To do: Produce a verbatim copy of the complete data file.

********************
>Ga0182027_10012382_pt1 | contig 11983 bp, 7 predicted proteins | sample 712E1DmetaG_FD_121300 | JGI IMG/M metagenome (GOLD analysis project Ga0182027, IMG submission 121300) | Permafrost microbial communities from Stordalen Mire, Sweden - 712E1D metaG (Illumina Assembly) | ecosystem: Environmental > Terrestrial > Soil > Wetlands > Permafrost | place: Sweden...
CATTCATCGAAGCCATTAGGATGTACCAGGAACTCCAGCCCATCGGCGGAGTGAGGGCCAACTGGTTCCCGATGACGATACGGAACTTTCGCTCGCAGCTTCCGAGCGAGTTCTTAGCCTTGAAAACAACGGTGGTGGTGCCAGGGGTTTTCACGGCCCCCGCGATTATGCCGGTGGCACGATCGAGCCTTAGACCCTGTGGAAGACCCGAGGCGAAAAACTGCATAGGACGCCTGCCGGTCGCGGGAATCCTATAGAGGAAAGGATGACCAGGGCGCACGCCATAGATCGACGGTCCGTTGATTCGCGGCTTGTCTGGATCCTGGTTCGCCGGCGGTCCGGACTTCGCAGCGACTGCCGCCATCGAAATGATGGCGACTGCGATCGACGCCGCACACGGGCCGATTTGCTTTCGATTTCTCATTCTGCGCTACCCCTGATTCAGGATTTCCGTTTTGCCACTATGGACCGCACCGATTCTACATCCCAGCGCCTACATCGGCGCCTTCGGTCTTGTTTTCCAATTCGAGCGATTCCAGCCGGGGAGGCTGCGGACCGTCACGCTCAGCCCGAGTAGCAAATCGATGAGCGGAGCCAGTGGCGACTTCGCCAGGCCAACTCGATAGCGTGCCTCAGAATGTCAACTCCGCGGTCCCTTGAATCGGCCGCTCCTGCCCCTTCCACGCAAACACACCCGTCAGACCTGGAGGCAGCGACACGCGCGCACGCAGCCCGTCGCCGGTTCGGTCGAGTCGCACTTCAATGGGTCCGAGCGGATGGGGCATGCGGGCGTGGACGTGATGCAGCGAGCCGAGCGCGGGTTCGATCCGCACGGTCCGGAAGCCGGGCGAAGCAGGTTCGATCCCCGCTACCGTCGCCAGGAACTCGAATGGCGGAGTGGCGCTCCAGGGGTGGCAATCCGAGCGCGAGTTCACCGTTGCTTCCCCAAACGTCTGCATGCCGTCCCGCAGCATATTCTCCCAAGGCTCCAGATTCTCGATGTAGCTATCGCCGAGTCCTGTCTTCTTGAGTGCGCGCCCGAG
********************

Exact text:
>Ga0182027_10012382_pt1 | contig 11983 bp, 7 predicted proteins | sample 712E1DmetaG_FD_121300 | JGI IMG/M metagenome (GOLD analysis project Ga0182027, IMG submission 121300) | Permafrost microbial communities from Stordalen Mire, Sweden - 712E1D metaG (Illumina Assembly) | ecosystem: Environmental > Terrestrial > Soil > Wetlands > Permafrost | place: Sweden...
CATTCATCGAAGCCATTAGGATGTACCAGGAACTCCAGCCCATCGGCGGAGTGAGGGCCAACTGGTTCCCGATGACGATACGGAACTTTCGCTCGCAGCTTCCGAGCGAGTTCTTAGCCTTGAAAACAACGGTGGTGGTGCCAGGGGTTTTCACGGCCCCCGCGATTATGCCGGTGGCACGATCGAGCCTTAGACCCTGTGGAAGACCCGAGGCGAAAAACTGCATAGGACGCCTGCCGGTCGCGGGAATCCTATAGAGGAAAGGATGACCAGGGCGCACGCCATAGATCGACGGTCCGTTGATTCGCGGCTTGTCTGGATCCTGGTTCGCCGGCGGTCCGGACTTCGCAGCGACTGCCGCCATCGAAATGATGGCGACTGCGATCGACGCCGCACACGGGCCGATTTGCTTTCGATTTCTCATTCTGCGCTACCCCTGATTCAGGATTTCCGTTTTGCCACTATGGACCGCACCGATTCTACATCCCAGCGCCTACATCGGCGCCTTCGGTCTTGTTTTCCAATTCGAGCGATTCCAGCCGGGGAGGCTGCGGACCGTCACGCTCAGCCCGAGTAGCAAATCGATGAGCGGAGCCAGTGGCGACTTCGCCAGGCCAACTCGATAGCGTGCCTCAGAATGTCAACTCCGCGGTCCCTTGAATCGGCCGCTCCTGCCCCTTCCACGCAAACACACCCGTCAGACCTGGAGGCAGCGACACGCGCGCACGCAGCCCGTCGCCGGTTCGGTCGAGTCGCACTTCAATGGGTCCGAGCGGATGGGGCATGCGGGCGTGGACGTGATGCAGCGAGCCGAGCGCGGGTTCGATCCGCACGGTCCGGAAGCCGGGCGAAGCAGGTTCGATCCCCGCTACCGTCGCCAGGAACTCGAATGGCGGAGTGGCGCTCCAGGGGTGGCAATCCGAGCGCGAGTTCACCGTTGCTTCCCCAAACGTCTGCATGCCGTCCCGCAGCATATTCTCCCAAGGCTCCAGATTCTCGATGTAGCTATCGCCGAGTCCTGTCTTCTTGAGTGCGCGCCCGAG